Ofsted chief defends children’s homes inspections framework

Ofsted has hit back at concerns over its new framework for inspecting children's homes, insisting it is "not vastly different, just clearer".

Ofsted has hit back at concerns over its new framework for inspecting children’s homes, insisting it is “not vastly different, just clearer”.

John Goldup, Ofsted’s social care director, made the assurances following claims from providers that Ofsted’s new inspection framework –  in force from April – would make it difficult for children’s homes to achieve anything more than a satisfactory rating.

One provider said an Ofsted inspector had confirmed this during a recent inspection. Providers pointed out this could have a disastrous impact on the sector as councils will only place children in homes rated good or outstanding.

But Goldup said this was “not Ofsted’s view, position or intention”. “We don’t believe that will be the effect of the new framework. It will focus on the quality of services and we make no apologies for that, but the framework does not raise benchmarks.

“We have consulted extensively and tested and piloted. Fears and anxieties in difficult conditions are understandable but they are not supported by the outcomes of piloting or testing. There is no evidence of the framework leading to a collapse in ratings.”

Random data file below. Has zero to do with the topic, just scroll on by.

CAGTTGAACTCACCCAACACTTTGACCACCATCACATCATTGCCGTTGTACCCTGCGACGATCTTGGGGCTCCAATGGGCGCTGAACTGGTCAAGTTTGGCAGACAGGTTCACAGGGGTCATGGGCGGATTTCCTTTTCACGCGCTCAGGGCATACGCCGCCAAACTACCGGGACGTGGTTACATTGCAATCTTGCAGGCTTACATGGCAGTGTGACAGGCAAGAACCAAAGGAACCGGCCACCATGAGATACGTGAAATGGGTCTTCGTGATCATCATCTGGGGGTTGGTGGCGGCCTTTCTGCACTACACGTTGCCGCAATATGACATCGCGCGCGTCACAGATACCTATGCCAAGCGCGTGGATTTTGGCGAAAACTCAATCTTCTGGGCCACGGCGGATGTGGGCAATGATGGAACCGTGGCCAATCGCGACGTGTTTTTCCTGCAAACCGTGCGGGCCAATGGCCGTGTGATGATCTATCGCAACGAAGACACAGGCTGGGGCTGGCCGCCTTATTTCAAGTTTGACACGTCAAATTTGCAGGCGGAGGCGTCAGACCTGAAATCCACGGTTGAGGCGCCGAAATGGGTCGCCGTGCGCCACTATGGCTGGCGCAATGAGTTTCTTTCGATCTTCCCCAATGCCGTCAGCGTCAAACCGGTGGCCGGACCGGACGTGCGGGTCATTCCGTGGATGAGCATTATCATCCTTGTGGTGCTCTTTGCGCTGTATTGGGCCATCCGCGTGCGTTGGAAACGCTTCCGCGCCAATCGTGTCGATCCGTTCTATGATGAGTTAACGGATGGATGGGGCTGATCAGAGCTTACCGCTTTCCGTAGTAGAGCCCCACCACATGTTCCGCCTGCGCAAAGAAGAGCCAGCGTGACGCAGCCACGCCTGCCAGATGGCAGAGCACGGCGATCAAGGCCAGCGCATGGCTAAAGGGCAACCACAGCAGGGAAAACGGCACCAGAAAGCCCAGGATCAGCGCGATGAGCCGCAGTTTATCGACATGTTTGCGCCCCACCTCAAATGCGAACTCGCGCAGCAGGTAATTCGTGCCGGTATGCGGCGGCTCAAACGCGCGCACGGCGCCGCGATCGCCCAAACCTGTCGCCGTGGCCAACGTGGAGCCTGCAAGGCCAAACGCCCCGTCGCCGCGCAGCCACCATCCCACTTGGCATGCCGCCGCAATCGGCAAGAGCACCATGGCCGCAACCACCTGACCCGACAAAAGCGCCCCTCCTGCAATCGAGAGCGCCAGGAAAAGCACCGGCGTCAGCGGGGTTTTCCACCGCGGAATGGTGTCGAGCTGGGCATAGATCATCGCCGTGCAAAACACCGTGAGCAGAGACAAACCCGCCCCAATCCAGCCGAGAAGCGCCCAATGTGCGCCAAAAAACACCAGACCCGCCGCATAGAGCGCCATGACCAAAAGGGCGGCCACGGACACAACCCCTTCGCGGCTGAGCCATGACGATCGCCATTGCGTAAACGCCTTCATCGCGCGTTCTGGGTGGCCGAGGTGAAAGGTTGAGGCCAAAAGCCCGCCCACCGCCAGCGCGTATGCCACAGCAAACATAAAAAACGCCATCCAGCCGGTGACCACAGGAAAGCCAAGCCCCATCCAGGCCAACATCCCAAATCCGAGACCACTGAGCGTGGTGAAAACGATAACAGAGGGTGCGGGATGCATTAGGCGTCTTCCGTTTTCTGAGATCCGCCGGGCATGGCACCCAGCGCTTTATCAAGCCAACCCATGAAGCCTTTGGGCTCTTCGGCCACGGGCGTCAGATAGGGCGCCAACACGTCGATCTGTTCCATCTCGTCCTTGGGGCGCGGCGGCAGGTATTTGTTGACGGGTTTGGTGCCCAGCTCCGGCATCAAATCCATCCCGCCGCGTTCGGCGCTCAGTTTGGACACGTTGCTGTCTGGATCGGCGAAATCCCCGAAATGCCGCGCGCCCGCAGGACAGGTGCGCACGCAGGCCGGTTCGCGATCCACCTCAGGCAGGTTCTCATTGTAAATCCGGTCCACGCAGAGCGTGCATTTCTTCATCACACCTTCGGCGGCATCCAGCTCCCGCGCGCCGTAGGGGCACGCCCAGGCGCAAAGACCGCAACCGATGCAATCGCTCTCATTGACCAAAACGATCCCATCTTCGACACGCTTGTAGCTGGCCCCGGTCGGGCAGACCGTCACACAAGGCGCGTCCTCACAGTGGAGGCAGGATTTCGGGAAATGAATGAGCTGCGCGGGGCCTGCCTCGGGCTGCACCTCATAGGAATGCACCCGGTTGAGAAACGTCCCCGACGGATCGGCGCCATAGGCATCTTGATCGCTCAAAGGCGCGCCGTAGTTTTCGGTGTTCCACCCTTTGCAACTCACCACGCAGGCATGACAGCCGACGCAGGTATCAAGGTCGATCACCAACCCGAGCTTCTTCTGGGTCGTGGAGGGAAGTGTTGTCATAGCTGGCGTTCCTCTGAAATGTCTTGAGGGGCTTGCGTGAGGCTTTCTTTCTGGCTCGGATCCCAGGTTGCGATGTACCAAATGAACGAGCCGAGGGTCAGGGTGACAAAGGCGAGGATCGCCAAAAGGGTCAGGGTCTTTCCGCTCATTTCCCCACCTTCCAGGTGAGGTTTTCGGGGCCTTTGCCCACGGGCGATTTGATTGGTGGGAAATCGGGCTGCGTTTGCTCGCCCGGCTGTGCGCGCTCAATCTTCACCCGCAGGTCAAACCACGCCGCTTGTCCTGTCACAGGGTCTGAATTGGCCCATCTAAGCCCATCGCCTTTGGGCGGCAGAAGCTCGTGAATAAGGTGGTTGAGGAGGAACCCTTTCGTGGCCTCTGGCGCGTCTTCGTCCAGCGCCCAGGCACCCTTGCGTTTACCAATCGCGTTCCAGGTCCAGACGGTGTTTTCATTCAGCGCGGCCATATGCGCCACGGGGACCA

He also rubbished claims raised by some children’s homes bosses that inspectors would be required to consider whether homes offered “value for money”. “I’ve heard this spoken about but it is categorically not true. We don’t think it’s our place to judge that. We look at whether the home is adequately resourced to meet the needs of the children in its care but that’s all.”

Goldup said the changes made had simply clarified how quality and outcomes would be judged in line with the government’s new National Minimum Standards for children’s homes, which come into force in April.

The new national standards demanded outcomes be judged based on the difference that had been made to children’s lives. “So in our inspections, for example, there will be more emphasis on listening to children’s experiences and observing the quality of relationships between children and staff. We will look at whether children are safe, but also whether they feel safe; as well as whether they are supported to develop healthy lifestyles and achieve educationally and so on.”

He added: “It is an ongoing challenge for the sector to be really clear about what difference it is making to children and how it will evidence this. The question for us all is, how do you translate excellent practice into excellent outcomes?”

Ofsted’s role in this will include more practice-based reports, highlighting the best practice that makes a difference to children, he said. It follows the publication of Ofsted’s most recent report, Outstanding children’s homes.

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